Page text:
Surprise, surprise. Guess who raised the loudest objections to keeping secret the names of those who signed petitions in Washington's Referendum 71, which hoped to overturn the state's "everything but marriage" domestic partnerships?
"Justice Antonin Scalia, using history, sarcasm and political taunts, laid down a barrage of objections Wednesday to a plea that the Supreme Court create a new constitutional right of anonymity for individuals who sign petitions to get policy measures onto election ballots. When he was finished, the strong impression was that it might be exceedingly hard to gather a five-vote majority to establish such a right, even though the plea got the fervent support of Justice Samuel A. Alito, Jr., and some implied help from Chief Justice John G. Roberts, Jr. The oral argument was in John Doe # 1, et al., v. Reed, et al. (09-559).
Declaring that the rough-and-tumble of democracy is not for the faint-hearted, what Scalia referred to as the “touchy, feely” sensitivity of some political activists, the Justice said 'you can’t run a democracy' with political activity behind a First Amendment shroud. 'You are asking us to enter into a whole new field,' Scalia told James Bopp Jr., the lawyer for Washington State signers of an anti-gay rights petition. Politics, the Justice went on, 'takes a certain amount of civic courage. The First Amendment does not protect you from civic discourse — or even from nasty phone calls.'"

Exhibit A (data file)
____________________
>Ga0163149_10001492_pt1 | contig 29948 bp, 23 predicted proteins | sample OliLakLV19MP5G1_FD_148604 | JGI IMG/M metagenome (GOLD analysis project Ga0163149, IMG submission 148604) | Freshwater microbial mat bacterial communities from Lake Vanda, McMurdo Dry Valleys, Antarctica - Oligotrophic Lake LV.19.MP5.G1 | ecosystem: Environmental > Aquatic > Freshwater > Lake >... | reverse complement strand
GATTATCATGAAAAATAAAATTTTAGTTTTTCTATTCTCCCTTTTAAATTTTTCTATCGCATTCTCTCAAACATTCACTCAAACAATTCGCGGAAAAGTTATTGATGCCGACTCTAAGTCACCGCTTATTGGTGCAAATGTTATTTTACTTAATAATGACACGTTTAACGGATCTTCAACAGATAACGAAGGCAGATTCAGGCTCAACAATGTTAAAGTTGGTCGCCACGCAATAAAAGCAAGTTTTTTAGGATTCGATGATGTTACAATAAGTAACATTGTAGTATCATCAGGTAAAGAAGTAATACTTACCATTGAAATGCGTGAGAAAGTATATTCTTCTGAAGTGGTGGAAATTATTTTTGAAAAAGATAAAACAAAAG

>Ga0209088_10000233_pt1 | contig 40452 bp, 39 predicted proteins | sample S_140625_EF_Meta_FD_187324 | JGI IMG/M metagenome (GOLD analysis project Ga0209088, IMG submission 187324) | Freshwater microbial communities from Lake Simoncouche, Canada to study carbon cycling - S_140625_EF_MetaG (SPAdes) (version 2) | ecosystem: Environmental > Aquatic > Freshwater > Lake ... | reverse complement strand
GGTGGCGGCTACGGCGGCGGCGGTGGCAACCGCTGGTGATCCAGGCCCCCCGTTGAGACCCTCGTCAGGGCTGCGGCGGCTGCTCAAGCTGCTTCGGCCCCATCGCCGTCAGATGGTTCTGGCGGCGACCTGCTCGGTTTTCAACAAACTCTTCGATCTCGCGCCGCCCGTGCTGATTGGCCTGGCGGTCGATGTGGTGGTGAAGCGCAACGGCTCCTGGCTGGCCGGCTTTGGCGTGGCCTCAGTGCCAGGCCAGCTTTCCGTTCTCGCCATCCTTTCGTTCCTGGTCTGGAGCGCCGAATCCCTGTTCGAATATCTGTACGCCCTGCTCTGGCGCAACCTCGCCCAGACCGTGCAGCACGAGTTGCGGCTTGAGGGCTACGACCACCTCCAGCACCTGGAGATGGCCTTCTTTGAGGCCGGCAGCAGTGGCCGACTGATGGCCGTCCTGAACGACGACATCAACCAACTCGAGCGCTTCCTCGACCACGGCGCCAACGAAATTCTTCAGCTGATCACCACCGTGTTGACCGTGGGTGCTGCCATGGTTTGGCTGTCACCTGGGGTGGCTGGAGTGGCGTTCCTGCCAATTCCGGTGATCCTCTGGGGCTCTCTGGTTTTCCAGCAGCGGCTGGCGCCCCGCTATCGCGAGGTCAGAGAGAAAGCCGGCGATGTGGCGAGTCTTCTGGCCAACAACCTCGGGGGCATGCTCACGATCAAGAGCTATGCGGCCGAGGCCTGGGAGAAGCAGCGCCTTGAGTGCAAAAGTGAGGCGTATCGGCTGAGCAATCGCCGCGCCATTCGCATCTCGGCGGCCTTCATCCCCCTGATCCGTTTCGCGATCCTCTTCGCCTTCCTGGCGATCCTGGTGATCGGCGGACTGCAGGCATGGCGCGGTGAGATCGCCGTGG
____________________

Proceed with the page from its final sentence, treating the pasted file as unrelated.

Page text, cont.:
The New York Times adds the majority of the Court appeared "skeptical"—especially after this:
"In testy exchanges with Justice Ruth Bader Ginsburg, Bopp conceded that petition signers give up some expectations of privacy, that their signatures may not indicate a political point of view and that disclosures of such names are a commonplace occurrence in some 20 states. 'The sponsoring organizations sometimes sell or trade these lists' of names, Justice Ginsburg said. 'They use them for fund-raising purposes. So that would be the end of a person’s privacy, at least on one side. Is that true, that the initiative sponsor uses these lists?' 'Yes,' Mr. Bopp said."
Justice Ginsburg added, drawing on Mr. Bopp’s briefs, that signing a petition could mean one of three things: support for the ballot measure, support for the idea that the issue in question should be put to a vote or an effort to placate a pesky solicitor. Mr. Bopp denied endorsing the third view, prompting Justice Ginsburg to read a snippet from one of his briefs saying that people may 'simply sign to avoid any further discussion with a petition circulator.' That caused Mr. Bopp to reverse course."
Of particular note to SCOTUS watchers: Washington's Republican Attorney General Robert McKenna defended his state's open records law. And this was the last scheduled case in the term and "probably the last of Justice John Paul Stevens’s tenure."